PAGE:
Category Archive: Mutterings of a Misdirected DM

Mar 14 2013

Arms and Equipment Guide for Travelling Game Masters

Friend of the Show, Eugene, asks, “hat GM-Specific equipment should I bring to run games at a convention?”

Awesome question, Eugene.

I think a lot of GMs try to bring everything they own, and that is a mistake. If you are a travelling GM your goal should be to travel light. I think a lot of people consider the ThinkGeek Bag of Holding an excellent bag for GMs. It’s the bag I use, and I know several of my fellow GMs who use it, so I’m going to describe what I think is the best way to pack that specific bag. You should be able to adapt most of the advice here for your own game bag. The key is to pack only what you know you will need first, then fill in any left-over space with goodies.

Bag of Holding - ExteriorFirst, let’s look at our bag. The Bag of Holding contains three external pockets and four internal pockets. One of the internal pockets is sealed by magnetic button and subdivided with internal pockets for pens, calculators, cell phones, and the like. All of the other pockets are sealed by zipper. One of the external pockets is padded for a laptop, or other sensitive equipment. There is an adjustable shoulder strap, and a flap cover sealed by two magnetic buttons.

Next, lets look at the list of gear we’re thinking about taking. I’m going to list every single item I own that I’ve ever used as a GM, organize it, and pare it down.

Books, Printed Maps, Grid Mats, Miniatures (or other positioning tokens), Status Markers, Dice, Writing Utensils (pencils, pens, sharpener, eraser, dry erase markers, etc), Scissors, Printed Adventure Modules, Handwritten Adventure Modules, Laptop, Tablet and other small electronics, Calculator, Playing Cards and other Specialty Card Decks (e.g. Deck of Many Things), Player Handouts, 3D terrain features, Index Cards, Tape Measure and area effect templates, Laser Pointer, Projector, Laser Level, Elevation Markers, MP3 player (or other source for sound effects), Character sheets (blank and pre-gens), Initiative Tracker, batteries, post-it notes, Pipe Cleaners, GM Screen, Miscellaneous Props.

So, lets start with the basics. Books, Maps, and Miniatures. Surprisingly, all three of these things should be very low on your priority list. Books are bulky, and you never know which ones you will need. At worst, you should have your Player’s Handbook, Rules Compendium, and Monster Manual. At your best, you are bringing a Tablet with PDFs of all of your books pre-loaded on it. Miniatures are big and bulky, and require lots of space to store. Instead, use a sheet of cardboard tokens, like the ones that come in the Monster Vault. These are easily transportable, and a lot more versatile. Maps that are rolled up in tubes are a nightmare, because they don’t fit anywhere usually, and you have to carry them by hand to keep them from getting damaged. If you have a folding printed map, you are better off, but your best bet is a foldable grid mat, so you can draw all of the maps you need.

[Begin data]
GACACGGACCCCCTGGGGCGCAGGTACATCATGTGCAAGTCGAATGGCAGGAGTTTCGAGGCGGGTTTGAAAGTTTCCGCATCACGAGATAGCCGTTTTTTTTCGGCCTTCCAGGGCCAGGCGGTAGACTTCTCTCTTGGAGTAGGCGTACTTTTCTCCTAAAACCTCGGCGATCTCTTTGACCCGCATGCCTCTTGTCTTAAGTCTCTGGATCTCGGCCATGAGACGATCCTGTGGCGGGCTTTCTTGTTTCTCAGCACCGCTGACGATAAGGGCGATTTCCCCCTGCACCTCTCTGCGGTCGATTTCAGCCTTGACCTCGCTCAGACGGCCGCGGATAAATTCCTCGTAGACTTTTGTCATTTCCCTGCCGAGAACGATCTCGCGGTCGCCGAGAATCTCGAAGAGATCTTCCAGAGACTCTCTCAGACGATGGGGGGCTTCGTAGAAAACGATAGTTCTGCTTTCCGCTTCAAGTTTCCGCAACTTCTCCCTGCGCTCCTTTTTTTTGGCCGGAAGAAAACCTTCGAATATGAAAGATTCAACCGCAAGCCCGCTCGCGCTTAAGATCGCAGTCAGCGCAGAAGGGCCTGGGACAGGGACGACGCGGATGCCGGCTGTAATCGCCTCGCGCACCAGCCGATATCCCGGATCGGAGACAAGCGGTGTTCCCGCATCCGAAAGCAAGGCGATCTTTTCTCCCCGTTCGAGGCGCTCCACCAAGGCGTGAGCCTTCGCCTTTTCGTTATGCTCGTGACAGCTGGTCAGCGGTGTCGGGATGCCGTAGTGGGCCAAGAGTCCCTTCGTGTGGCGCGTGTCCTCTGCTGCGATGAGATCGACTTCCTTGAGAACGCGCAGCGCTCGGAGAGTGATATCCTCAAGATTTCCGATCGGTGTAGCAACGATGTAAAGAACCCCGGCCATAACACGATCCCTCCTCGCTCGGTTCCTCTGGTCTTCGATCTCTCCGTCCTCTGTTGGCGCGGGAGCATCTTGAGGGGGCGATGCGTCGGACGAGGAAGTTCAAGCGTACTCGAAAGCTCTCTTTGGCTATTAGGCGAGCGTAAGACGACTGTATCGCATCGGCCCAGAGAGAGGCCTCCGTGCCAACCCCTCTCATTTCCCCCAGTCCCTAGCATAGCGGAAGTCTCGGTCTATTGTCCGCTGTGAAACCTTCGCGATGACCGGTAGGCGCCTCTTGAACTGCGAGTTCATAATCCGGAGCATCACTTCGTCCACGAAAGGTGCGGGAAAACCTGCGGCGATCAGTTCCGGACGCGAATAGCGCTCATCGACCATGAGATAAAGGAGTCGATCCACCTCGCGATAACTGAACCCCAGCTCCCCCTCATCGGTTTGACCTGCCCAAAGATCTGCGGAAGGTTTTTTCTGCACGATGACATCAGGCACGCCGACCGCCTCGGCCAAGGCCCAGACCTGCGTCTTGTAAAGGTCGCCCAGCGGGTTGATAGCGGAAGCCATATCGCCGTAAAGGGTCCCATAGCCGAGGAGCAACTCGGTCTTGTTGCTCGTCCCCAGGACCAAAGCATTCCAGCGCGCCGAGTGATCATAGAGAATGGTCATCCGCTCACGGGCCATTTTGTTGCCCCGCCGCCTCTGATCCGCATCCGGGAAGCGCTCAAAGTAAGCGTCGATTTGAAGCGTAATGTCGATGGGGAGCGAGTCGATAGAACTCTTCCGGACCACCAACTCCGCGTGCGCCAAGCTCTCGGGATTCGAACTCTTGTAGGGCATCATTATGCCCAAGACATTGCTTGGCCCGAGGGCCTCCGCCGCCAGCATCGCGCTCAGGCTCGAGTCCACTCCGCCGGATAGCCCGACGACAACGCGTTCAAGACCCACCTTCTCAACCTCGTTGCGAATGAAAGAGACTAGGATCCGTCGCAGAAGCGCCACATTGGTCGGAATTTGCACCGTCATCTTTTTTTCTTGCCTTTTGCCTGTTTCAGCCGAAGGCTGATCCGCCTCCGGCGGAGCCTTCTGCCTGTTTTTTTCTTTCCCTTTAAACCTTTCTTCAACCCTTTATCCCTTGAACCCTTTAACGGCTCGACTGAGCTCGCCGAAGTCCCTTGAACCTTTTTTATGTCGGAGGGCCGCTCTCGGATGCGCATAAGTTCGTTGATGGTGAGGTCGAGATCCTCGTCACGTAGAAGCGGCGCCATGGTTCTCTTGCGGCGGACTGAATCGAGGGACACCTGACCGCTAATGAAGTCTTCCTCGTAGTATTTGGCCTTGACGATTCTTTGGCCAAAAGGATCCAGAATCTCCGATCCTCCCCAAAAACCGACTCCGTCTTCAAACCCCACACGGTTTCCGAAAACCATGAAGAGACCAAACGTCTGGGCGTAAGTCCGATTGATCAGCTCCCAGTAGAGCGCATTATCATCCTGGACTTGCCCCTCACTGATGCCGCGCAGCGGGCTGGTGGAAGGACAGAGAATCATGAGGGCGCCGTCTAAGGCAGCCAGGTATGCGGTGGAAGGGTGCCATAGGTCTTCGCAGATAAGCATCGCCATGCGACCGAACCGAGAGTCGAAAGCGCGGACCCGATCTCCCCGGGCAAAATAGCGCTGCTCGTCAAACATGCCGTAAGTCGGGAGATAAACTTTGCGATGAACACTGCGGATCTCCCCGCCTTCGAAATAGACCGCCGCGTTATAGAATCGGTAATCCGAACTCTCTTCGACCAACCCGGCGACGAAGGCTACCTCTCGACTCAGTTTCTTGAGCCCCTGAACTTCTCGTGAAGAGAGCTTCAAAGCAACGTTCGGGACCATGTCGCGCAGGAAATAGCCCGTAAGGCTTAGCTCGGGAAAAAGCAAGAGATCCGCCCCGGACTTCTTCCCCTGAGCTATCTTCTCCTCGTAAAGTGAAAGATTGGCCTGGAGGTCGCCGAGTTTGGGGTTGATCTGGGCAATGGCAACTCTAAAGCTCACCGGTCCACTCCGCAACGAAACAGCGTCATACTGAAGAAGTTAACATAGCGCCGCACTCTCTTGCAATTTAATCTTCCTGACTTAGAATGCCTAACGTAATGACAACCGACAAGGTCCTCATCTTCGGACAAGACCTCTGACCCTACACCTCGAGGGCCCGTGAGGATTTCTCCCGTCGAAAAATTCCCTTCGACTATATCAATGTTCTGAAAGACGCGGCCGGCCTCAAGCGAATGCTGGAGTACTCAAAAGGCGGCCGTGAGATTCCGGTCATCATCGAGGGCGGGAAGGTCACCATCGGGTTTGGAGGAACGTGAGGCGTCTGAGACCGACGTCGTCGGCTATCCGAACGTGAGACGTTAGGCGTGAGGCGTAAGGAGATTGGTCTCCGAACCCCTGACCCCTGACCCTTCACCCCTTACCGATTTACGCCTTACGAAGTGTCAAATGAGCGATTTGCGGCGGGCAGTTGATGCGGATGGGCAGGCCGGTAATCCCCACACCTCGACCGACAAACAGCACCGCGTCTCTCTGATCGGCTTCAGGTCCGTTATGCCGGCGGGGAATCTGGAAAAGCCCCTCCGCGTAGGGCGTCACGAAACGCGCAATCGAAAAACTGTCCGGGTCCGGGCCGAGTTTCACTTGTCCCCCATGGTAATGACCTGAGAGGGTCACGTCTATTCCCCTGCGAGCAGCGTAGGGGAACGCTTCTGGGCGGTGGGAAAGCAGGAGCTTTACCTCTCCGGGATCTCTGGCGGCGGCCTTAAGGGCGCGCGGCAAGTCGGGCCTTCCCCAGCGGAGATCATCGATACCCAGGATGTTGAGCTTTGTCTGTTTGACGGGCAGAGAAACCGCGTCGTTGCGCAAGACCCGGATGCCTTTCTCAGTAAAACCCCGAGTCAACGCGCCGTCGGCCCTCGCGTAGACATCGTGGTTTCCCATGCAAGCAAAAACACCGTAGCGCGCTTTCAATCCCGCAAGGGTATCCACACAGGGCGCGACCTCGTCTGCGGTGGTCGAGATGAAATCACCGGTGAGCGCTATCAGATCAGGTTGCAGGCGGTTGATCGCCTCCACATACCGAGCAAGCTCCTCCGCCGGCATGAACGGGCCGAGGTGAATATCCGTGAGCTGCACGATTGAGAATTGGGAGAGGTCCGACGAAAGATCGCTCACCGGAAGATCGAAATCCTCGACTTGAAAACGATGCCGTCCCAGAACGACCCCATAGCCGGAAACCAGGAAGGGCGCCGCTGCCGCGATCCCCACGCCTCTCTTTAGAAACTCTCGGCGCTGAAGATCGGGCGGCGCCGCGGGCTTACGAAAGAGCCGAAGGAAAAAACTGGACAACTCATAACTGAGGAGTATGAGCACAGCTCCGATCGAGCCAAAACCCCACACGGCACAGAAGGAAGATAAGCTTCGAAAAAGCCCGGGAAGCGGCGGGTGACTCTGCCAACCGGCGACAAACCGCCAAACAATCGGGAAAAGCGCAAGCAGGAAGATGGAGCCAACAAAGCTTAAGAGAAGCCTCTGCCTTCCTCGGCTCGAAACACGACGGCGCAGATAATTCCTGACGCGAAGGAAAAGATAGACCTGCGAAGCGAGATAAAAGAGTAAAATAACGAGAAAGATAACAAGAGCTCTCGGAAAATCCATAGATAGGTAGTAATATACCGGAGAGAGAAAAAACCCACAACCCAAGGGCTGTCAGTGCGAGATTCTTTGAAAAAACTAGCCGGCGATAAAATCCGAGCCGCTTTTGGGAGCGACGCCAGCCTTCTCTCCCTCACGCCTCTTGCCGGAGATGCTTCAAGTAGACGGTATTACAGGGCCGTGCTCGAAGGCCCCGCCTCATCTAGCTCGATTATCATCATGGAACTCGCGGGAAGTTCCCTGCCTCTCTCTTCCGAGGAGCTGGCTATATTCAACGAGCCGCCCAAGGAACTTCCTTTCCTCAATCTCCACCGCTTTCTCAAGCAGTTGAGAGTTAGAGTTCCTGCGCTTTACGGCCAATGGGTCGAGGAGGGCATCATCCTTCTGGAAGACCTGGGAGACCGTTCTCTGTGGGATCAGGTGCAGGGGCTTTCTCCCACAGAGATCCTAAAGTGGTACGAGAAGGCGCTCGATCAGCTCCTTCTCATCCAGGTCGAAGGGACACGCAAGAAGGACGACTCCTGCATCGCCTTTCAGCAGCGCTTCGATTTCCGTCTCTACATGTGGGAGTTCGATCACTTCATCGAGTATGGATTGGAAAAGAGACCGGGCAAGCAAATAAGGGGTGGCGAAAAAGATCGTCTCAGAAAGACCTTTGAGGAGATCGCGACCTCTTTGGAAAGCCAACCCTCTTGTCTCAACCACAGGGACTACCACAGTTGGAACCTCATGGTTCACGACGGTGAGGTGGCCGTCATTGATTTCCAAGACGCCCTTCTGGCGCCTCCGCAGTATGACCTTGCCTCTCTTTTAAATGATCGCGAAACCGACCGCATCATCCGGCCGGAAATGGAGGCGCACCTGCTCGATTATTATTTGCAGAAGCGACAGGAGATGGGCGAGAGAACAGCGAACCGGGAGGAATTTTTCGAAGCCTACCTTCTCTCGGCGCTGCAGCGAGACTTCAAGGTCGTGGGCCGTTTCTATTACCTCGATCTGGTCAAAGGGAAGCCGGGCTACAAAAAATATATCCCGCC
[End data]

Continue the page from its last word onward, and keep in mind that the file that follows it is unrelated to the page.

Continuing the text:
Dice are important. You can’t play without them. Additionally, if you are running a lot of games for new players, you may want to bring extra sets, as new players often don’t have a set of their own. However, if you are rolling with an experienced crew, only bring your own set. And only bring a single set. Not the gallon bucket of dice that you paid $5 for at Gen Con. I know some of you have superstitions about the need to switch out dice that are misbehaving. Suck it up and roll the same die again. If you are bringing a tablet, or a smart phone, load it up with a dice app and leave your dice at home. You are much less likely to lose them at the convention that way, but see the tablet section below before going down this road.

Writing utensils are important. But avoid bringing #2 pencils and a sharpener. Pencils break easily, and make a mess when you sharpen them. Bring a couple of cheap mechanical pencils. Make sure each one is loaded with lead, rather than bringing an extra case of lead for them. Don’t bring a sharpener. Do bring an extra eraser. You don’t want to use the erasers on the mechanical pencils, because they get lost easily, and they are usually what is holding the lead in. If you are going with a foldable grid mat, bring 2 black dry erase markers as well. Do not bring wet-erase, unless you need to. They are more hassle than they are worth.

Bring a printed copy of your adventure. Don’t expect to print one out on site at the hotel. Don’t expect to borrow one from the convention organizers. If your organizers are giving you hand-outs for your adventures (typical at Gen Con and Origins for LFR) don’t bring your own. Otherwise, bring enough to last you for all of your games.

Pre-Gen Character sheets are important, and don’t take up a lot of space. Don’t bring more than 6. Blank sheets are not important. You might think that a blank sheet is more versatile. You’re right, but it also takes a long time to generate a character. If a player shows up who hasn’t prepared, or you are running with new players, just hand them a pre-gen and go. Don’t waste time building characters from scratch in a convention setting where time is limited.